Please note the ANZCTR will be unattended from Friday 24 December 2021 for the holidays. The Registry will re-open on Monday 17 January 2022. Submissions and updates will not be processed during that time.

For new and updated trial submissions, we are processing trials as quickly as possible and appreciate your patience. We recommend submitting your trial for registration at the same time as ethics submission.

The safety and scientific validity of this study is the responsibility of the study sponsor and investigators. Listing a study does not mean it has been endorsed by the ANZCTR. Before participating in a study, talk to your health care provider and refer to this information for consumers
Trial registered on ANZCTR


Registration number
ACTRN12619000235101
Ethics application status
Approved
Date submitted
4/02/2019
Date registered
18/02/2019
Date last updated
6/07/2021
Date data sharing statement initially provided
18/02/2019
Type of registration
Prospectively registered

Titles & IDs
Public title
Exercise-therapy and education for knee osteoarthritis: comparison of telerehabilitation with face-to-face delivery
Scientific title
Telerehabilitation compared to face-to-face exercise-therapy and education for knee osteoarthritis: A non-inferiority randomised controlled trial
Secondary ID [1] 297282 0
None
Universal Trial Number (UTN)
Trial acronym
Linked study record

Health condition
Health condition(s) or problem(s) studied:
Knee osteoarthritis 311364 0
Condition category
Condition code
Musculoskeletal 310002 310002 0 0
Osteoarthritis

Intervention/exposure
Study type
Interventional
Description of intervention(s) / exposure
This RCT aligns with the SPIRIT (Chan et al, 2013; Calvert et al, 2018), and Australian Good Clinical Practice guidelines. Participants with knee OA will be recruited via the Musculoskeletal Australia help line (https://www.msk.org.au/) (project partner) or other social media channels. Eligibility will be determined via telephone and online screening.

110 eligible participants will be randomised on a 1:1 basis (computer random number generator) to either a face-to-face (Active control group; delivered at one of more than 35 sites in Victoria) or telerehabilitation (Intervention group; delivered remotely from La Trobe University) GLA:DTM Australia exercise-therapy and education program.

The telerehabilitation intervention will be delivered via the eHAB® telerehabilitation platform (NeoRehab, Brisbane, Australia), a clinically validated system that allows clinicians to provide services to their patients via real time video-conferencing into the home.

GLA:DTM (Good Life with Arthritis from Denmark) Australia is an 8-week exercise-therapy and education program for people with OA, supported by evidence and clinical guidelines.

Prior to study enrolment, screening and baseline assessment, including all outcome measures will occur at La Trobe University, Bundoora. Follow up assessment will involve repeat of the same outcomes measures three months following enrolment, completed again at La Trobe University, Bundoora.

The program
Education: Two education sessions (60-90 minutes) will focus on the latest research on OA and explain the neuromuscular exercises involved in GLA:D™ Australia. These education sessions are held at different times to the exercise-therapy sessions and typically occur prior to commencing the exercise-therapy program. However, in some instances they may occur once the exercise therapy-program has commenced (but still within the first 4 weeks), depending on time availability of the patient and actual education sessions. Education session occur on different days, typically 1 week apart. They can occur on the same day, or separate day to an exercise session dependingon time availability.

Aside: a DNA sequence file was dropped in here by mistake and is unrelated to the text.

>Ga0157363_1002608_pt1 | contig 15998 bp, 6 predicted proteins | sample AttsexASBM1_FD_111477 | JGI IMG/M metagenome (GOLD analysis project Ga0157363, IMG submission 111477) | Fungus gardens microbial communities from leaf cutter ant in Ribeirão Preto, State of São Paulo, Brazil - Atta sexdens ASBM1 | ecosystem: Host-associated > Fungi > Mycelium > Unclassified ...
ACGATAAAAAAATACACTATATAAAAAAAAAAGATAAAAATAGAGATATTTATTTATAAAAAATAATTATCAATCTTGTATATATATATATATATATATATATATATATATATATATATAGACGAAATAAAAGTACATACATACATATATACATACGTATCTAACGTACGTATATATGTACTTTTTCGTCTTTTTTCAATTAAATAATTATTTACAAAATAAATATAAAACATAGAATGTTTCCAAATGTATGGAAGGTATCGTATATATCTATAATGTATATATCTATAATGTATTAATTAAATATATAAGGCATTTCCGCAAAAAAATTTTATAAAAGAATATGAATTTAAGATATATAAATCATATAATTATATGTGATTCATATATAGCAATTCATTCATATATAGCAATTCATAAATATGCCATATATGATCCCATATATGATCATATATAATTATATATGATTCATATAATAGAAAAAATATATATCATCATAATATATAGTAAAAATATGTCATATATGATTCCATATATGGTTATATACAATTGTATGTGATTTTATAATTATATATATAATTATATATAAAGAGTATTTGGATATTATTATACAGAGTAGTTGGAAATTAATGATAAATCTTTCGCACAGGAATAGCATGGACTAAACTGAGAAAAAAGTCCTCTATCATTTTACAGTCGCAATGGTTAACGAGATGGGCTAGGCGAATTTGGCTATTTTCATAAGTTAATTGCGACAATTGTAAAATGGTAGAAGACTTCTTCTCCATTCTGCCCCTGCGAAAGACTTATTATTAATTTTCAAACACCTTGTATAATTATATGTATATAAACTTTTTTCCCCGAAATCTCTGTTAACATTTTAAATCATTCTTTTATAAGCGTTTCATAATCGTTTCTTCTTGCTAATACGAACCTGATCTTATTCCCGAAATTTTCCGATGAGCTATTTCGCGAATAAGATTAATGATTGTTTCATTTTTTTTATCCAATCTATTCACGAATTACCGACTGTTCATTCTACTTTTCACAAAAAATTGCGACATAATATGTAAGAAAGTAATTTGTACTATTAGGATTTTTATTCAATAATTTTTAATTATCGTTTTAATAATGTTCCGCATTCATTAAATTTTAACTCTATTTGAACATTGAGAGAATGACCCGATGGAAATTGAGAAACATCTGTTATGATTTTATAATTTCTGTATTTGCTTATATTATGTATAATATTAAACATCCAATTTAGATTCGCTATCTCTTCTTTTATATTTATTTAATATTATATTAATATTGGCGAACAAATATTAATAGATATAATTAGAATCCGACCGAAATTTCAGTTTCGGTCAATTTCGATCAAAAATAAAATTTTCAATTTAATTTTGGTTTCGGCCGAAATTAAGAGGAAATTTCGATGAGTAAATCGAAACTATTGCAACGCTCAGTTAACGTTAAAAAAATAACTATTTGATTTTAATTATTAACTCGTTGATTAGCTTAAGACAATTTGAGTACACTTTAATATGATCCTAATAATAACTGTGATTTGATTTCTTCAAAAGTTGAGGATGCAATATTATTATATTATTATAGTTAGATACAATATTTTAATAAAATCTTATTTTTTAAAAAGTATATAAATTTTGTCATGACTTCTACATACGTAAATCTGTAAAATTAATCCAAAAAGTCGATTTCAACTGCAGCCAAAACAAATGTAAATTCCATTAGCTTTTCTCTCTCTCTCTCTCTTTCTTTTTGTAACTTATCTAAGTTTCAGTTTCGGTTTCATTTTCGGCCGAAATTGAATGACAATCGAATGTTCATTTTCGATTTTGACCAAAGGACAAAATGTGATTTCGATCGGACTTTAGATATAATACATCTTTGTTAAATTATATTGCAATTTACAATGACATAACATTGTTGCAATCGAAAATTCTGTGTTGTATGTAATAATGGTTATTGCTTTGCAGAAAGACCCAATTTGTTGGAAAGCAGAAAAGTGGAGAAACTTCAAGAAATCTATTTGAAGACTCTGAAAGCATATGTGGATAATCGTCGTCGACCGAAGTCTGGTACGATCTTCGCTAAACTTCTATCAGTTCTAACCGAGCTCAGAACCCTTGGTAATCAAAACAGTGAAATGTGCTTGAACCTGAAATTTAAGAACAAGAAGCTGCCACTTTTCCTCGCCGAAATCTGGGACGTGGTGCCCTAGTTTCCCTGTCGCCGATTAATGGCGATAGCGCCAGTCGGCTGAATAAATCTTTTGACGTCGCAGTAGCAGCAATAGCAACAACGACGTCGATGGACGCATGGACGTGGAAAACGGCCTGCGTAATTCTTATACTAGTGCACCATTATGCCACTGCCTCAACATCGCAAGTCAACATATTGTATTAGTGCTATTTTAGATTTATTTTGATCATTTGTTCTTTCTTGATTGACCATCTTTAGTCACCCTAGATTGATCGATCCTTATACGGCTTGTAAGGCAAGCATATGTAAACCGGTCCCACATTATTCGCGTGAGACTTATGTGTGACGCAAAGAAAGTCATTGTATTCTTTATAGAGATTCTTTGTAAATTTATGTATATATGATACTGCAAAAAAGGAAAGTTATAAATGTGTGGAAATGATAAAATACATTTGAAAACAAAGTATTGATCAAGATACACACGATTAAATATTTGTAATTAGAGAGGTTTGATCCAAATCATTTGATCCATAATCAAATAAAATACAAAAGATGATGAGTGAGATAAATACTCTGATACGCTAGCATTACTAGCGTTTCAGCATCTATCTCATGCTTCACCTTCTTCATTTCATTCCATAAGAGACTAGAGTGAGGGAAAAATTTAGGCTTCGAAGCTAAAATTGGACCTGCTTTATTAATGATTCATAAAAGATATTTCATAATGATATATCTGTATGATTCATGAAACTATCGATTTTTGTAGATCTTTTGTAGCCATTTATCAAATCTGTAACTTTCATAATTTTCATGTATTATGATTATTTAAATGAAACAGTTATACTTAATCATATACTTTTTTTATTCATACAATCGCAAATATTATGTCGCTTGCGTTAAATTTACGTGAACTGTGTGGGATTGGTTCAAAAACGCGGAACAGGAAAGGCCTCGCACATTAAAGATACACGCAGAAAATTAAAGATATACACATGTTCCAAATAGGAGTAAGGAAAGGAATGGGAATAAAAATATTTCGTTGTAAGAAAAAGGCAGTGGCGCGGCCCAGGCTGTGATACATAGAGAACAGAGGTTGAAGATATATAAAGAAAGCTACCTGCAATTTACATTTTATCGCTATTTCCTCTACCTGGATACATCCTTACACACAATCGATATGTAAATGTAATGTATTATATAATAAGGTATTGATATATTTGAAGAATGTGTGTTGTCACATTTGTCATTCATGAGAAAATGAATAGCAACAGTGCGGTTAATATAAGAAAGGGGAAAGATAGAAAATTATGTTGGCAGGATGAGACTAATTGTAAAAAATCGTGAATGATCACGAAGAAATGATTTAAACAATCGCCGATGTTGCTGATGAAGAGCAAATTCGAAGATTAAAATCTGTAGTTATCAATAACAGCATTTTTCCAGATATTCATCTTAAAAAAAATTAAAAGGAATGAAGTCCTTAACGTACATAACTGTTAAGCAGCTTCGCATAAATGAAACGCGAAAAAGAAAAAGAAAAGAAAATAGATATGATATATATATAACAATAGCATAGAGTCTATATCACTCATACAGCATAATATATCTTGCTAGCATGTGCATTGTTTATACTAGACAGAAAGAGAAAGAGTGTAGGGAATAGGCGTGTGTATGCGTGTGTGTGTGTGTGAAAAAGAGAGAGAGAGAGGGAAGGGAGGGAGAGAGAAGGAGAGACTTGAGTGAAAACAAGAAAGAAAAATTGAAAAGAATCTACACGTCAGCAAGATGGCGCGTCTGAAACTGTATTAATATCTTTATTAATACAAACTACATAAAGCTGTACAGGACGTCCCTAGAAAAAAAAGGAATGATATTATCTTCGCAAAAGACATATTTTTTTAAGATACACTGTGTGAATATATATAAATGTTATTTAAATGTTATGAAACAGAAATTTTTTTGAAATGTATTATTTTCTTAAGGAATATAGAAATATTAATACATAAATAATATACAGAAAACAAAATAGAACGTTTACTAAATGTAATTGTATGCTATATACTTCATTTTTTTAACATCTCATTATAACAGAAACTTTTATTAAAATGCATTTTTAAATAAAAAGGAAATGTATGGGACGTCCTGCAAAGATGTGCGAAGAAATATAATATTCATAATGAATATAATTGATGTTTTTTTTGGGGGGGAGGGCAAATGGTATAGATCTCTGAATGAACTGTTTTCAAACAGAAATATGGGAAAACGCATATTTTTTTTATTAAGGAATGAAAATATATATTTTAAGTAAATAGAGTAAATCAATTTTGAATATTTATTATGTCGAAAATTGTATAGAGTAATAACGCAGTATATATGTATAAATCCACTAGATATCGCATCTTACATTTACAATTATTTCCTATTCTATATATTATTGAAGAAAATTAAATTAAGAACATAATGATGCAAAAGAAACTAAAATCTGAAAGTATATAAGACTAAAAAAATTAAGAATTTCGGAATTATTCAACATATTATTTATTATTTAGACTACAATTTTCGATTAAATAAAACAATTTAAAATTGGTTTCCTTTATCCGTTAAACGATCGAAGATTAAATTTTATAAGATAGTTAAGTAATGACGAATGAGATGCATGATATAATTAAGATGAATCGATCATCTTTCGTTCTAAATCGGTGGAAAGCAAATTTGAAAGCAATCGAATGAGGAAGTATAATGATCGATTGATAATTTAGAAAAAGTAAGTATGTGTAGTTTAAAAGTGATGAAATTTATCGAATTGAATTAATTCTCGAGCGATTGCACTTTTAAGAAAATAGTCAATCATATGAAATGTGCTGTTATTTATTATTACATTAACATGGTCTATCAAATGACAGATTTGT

Exercise-therapy: Participants attend group neuromuscular exercise therapy sessions (60 minutes) twice a week for six weeks. The exercise program is standardised but individualised and progressive. Exercises (standing up from sitting, stepping onto a step, lunging, moving leg against a resistance band, etc.) are designed to be moderately hard and ensure they do not flare any pain after the exercise session, although some pain is allowed during the session. The level of training and progression is guided by the patient's neuromuscular function (control) and pain responses during and after sessions.
Further details about the program can be found here: http://nemex.trekeducation.org/

To minimise participant burden, study physiotherapists will be located at clinics across greater Melbourne. Eligibility will require participants to live within a 10km radius of a clinical site offering GLA:D Australia.

Treating physiotherapists in both arms of the trial will undergo a GLA:DTM Australia Training (16-hour training session) provided by the research team. Further implementation support is provided via treatment manuals and online suppliments that have been designed by the researchers with input from experienced clinicians.

To ensure fidelity of the face-to-face GLA:DTM Australia program, a clinical RA familiar with the program (but not a provider for this study) will conduct four direct observations at each physiotherapy clinic providing GLA:DTM Australia to participants over the course of the study – evaluating treatment fidelity and clinical processes based on a priori criteria developed by Davis et al. who have implemented the GLA:D® program in Canada.

Our initiatives to optimise standardisation include examples of exercise videos, frequently asked questions, and being available to address queries promptly via phone/e-mail. The treating physiotherapists will record per protocol treatment and any co-interventions in a log book.

REFERENCES
Chan A-W, Tetzlaff JM, Gøtzsche PC, Altman DG, Mann H, Berlin JA, et al. SPIRIT 2013 explanation and elaboration: guidance for protocols of clinical trials. BMJ : British Medical Journal. 2013;346.

Calvert M, Kyte D, Mercieca-Bebber R, Slade A, Chan A-W, King MT, et al. Guidelines for inclusion of patient-reported outcomes in clinical trial protocols: the SPIRIT-PRO extension. Jama. 2018;319(5):483-94